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Parents & education leaders concerned about inequalities created by remote learning

Data shows remote learning doesn't work for students in low performing Charlotte schools so some groups are looking at ways to help bridge the gap.

CHARLOTTE, N.C. — In less than a month, students across the area will begin a new school year. The coronavirus pandemic has forced many districts to take learning online, but there are concerns it creates inequities. 

It’s a problem educators have always known about but the pandemic has highlighted it. There are major imbalances in the education system and now there are worries remote learning will widen the gap even more.

A map of Mecklenburg County highlights Title 1 schools, plainly showing the different experiences of students. Title 1 schools are largely low performing and have the highest concentrations of students living in poverty.

Data shows online learning didn’t work for those students. Joel Ford, former State Senator and a CMS parent, thinks the way CMS is moving forward this upcoming school year will set some students up for failure. He said if businesses have been able to safely operate throughout the pandemic, schools should too for those who need it most.

“Safety is a priority, but learning has to be alongside of that. For those families where virtual learning does not work, my opinion is that we have to provide those families with an option,” said Ford. He believes an in-person learning experience should be given for families to choose.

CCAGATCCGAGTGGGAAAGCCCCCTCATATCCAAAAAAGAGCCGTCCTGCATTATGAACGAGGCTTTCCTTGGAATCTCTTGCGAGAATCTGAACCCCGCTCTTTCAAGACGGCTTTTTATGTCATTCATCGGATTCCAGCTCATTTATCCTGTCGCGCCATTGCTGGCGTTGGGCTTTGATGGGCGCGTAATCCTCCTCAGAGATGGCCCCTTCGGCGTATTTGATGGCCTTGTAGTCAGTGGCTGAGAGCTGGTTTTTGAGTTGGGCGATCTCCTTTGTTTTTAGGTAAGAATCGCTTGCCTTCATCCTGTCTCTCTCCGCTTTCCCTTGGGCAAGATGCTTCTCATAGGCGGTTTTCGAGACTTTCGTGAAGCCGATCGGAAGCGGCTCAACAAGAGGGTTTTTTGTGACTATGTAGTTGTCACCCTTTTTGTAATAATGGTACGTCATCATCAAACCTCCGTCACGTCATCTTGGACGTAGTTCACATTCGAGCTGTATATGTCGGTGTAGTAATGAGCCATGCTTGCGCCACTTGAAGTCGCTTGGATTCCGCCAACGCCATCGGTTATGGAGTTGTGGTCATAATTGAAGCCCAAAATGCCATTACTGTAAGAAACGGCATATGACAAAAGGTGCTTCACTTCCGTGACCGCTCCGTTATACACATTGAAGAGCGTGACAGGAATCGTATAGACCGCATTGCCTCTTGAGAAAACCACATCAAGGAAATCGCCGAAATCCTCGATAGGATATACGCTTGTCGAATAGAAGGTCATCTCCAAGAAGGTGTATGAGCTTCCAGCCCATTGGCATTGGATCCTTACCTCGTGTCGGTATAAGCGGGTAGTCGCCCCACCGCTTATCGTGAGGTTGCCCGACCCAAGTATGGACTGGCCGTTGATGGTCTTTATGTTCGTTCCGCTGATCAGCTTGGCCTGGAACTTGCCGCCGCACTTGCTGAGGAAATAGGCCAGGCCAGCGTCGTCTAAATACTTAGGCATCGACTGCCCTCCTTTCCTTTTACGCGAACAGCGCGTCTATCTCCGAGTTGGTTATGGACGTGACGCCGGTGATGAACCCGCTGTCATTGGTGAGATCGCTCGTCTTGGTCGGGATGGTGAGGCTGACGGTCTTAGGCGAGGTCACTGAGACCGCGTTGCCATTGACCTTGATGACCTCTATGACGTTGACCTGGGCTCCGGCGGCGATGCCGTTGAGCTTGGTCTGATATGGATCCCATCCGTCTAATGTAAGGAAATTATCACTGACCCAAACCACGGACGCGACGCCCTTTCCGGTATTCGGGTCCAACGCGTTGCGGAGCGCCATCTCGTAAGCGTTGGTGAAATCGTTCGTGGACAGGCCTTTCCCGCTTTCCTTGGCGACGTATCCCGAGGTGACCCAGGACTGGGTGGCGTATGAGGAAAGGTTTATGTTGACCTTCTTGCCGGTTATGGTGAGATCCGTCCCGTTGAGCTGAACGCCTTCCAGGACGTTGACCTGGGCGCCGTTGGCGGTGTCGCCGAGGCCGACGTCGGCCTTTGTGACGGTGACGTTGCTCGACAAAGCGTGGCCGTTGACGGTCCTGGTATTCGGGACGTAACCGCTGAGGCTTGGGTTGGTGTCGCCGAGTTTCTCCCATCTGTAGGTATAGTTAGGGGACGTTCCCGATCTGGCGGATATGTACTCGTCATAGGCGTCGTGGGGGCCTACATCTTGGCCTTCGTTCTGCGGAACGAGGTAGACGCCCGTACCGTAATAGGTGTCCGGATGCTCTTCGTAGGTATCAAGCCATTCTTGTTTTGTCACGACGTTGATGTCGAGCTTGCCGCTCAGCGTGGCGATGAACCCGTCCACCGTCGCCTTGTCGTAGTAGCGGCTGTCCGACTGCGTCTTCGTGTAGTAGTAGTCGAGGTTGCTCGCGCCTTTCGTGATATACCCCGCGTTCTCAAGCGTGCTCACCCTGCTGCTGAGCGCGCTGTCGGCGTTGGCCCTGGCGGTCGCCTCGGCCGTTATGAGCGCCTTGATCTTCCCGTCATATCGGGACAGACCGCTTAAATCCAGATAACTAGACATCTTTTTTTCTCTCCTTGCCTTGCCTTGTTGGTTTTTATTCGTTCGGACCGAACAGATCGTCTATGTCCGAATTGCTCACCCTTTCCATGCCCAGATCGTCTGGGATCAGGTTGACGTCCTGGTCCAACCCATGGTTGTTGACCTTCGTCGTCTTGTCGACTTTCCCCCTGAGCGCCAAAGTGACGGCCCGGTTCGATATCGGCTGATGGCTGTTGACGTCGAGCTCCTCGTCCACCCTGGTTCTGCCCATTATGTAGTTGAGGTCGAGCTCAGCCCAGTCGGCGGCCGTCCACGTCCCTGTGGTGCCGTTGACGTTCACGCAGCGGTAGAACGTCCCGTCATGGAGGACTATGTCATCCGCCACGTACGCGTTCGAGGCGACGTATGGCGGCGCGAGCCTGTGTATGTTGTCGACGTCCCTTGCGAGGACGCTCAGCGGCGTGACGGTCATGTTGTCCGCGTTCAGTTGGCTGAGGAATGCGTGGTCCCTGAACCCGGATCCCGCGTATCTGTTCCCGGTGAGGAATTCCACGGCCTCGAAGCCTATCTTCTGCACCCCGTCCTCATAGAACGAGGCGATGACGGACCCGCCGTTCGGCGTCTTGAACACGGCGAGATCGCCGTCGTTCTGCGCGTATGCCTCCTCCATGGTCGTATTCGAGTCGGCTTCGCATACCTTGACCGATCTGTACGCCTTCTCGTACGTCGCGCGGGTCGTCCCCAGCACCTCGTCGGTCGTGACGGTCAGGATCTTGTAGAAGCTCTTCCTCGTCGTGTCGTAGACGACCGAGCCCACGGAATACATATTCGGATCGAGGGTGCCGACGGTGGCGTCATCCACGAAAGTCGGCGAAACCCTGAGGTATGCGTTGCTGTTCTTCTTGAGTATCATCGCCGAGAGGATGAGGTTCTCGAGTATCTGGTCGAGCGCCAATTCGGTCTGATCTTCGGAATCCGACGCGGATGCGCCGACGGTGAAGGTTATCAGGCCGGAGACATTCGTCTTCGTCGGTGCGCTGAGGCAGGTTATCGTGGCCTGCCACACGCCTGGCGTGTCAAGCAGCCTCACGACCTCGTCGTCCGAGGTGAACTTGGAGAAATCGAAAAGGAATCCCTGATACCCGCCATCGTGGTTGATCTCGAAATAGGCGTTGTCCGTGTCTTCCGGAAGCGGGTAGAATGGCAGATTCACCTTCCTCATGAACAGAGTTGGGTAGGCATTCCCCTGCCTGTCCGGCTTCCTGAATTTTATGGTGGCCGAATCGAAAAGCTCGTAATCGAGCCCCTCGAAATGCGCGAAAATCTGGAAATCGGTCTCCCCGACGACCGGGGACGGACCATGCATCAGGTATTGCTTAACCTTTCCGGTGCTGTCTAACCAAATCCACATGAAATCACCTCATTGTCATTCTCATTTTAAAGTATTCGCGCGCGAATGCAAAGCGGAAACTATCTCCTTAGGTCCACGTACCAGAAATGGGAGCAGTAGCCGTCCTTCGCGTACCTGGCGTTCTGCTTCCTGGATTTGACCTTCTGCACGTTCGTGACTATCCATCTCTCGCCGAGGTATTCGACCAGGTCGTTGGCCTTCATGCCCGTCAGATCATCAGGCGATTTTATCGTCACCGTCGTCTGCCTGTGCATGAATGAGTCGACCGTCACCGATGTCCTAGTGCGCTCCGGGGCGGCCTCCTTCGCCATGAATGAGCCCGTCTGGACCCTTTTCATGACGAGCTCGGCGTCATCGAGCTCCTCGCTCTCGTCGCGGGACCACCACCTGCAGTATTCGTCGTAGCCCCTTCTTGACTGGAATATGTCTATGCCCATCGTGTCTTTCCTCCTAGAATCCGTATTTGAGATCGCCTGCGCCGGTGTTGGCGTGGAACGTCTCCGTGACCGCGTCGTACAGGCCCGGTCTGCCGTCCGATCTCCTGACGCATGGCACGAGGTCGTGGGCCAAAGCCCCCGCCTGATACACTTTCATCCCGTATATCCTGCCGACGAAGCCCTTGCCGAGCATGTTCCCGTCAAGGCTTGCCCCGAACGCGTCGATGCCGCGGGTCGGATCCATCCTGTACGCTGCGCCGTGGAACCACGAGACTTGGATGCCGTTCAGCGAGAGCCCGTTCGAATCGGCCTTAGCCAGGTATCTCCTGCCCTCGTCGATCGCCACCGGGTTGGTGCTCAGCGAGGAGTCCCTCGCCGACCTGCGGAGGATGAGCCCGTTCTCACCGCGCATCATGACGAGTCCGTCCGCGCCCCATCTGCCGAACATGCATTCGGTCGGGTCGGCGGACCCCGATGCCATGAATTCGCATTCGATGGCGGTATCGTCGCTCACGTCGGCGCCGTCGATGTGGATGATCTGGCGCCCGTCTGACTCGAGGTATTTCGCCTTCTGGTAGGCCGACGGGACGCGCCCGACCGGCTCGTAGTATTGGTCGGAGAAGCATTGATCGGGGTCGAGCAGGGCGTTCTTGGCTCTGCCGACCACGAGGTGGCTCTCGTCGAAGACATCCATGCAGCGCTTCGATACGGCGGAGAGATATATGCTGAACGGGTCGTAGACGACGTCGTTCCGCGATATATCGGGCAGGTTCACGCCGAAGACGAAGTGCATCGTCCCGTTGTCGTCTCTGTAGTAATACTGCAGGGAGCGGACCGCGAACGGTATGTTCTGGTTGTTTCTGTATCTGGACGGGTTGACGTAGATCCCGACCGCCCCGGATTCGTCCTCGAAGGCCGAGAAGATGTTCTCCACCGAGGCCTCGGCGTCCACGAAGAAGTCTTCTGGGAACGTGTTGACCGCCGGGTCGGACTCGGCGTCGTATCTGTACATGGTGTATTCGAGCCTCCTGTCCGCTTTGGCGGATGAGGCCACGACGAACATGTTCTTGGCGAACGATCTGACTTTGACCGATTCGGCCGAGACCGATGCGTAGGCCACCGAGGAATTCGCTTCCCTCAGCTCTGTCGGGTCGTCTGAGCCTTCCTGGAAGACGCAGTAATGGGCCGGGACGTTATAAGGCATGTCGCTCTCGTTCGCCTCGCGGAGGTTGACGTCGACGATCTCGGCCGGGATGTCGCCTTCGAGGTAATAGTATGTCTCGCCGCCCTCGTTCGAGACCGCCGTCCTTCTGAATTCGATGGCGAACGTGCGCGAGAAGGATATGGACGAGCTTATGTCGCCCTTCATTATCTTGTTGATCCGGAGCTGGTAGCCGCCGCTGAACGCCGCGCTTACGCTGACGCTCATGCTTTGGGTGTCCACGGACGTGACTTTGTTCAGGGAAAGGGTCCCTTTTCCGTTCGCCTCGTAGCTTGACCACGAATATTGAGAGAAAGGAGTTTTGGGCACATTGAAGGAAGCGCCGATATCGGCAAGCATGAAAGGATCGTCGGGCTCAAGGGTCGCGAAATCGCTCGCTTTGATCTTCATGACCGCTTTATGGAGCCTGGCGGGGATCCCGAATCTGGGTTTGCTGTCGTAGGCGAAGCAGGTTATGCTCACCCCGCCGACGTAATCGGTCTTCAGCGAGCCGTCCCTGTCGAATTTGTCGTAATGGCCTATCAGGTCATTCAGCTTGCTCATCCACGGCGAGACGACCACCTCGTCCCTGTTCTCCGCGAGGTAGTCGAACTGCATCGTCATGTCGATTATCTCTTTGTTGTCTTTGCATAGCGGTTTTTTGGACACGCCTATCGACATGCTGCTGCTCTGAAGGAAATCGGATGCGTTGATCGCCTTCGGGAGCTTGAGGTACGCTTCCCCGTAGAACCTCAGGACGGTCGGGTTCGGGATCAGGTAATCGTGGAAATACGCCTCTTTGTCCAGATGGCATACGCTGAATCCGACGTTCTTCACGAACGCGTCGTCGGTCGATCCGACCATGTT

Ford fears the gap will only get wider for the most vulnerable students. He said long term, low income families will suffer. It’s a concern some teachers and community members share. 

Lawrence Brinson with the Charlotte Mecklenburg Association of Educators said some students don’t have the devices they need, or enough of them in the house for the number of kids.“Especially now, people don’t have the hours when it comes to working, so some people may not even have access to the internet at the moment,” said Brinson. He said a lot of the work falls to the state legislature and funding.

E2D, Eliminate the Digital Divide, is a local non-profit working to close the gap. Working alongside CMS, it gives students in title 1 schools who qualify for free and reduced lunch the technology they need to succeed.

“There are ways that we can help rebalance society to make things more equitable. To me, helping students and families get access to computers is the ultimate win, win, win. There’s no downside for us to help folks get online and become prosperous in 2020 Charlotte,” said Pat Millen, the co-founder and president of E2D.

They’ve already helped more than 12,000 families in the area bridge the digital divide, but Millen said there is still a long way to go. They’ll be distributing more laptops and technology before the start of this upcoming school year to the families who need it most. 

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